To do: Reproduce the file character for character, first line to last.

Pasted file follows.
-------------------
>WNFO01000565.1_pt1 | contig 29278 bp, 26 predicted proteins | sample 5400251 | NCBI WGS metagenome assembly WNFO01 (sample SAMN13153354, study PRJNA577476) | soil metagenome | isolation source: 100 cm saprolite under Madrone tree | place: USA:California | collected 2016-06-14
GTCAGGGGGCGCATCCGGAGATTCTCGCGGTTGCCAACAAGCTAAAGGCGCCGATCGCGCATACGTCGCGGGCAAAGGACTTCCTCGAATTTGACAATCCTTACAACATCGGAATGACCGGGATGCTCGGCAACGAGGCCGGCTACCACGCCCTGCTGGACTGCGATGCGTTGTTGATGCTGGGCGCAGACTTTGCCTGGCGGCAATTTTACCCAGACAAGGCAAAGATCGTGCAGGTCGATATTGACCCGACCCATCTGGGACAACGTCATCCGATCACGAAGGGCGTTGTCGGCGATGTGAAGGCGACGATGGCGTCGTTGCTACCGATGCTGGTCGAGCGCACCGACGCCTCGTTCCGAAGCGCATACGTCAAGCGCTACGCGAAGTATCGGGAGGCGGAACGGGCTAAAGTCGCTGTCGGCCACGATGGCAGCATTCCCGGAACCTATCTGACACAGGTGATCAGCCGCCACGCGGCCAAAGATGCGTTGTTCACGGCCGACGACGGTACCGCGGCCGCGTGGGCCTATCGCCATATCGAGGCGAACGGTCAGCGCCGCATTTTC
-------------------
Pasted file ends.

>WNFO01000565.1_pt1 | contig 29278 bp, 26 predicted proteins | sample 5400251 | NCBI WGS metagenome assembly WNFO01 (sample SAMN13153354, study PRJNA577476) | soil metagenome | isolation source: 100 cm saprolite under Madrone tree | place: USA:California | collected 2016-06-14
GTCAGGGGGCGCATCCGGAGATTCTCGCGGTTGCCAACAAGCTAAAGGCGCCGATCGCGCATACGTCGCGGGCAAAGGACTTCCTCGAATTTGACAATCCTTACAACATCGGAATGACCGGGATGCTCGGCAACGAGGCCGGCTACCACGCCCTGCTGGACTGCGATGCGTTGTTGATGCTGGGCGCAGACTTTGCCTGGCGGCAATTTTACCCAGACAAGGCAAAGATCGTGCAGGTCGATATTGACCCGACCCATCTGGGACAACGTCATCCGATCACGAAGGGCGTTGTCGGCGATGTGAAGGCGACGATGGCGTCGTTGCTACCGATGCTGGTCGAGCGCACCGACGCCTCGTTCCGAAGCGCATACGTCAAGCGCTACGCGAAGTATCGGGAGGCGGAACGGGCTAAAGTCGCTGTCGGCCACGATGGCAGCATTCCCGGAACCTATCTGACACAGGTGATCAGCCGCCACGCGGCCAAAGATGCGTTGTTCACGGCCGACGACGGTACCGCGGCCGCGTGGGCCTATCGCCATATCGAGGCGAACGGTCAGCGCCGCATTTTC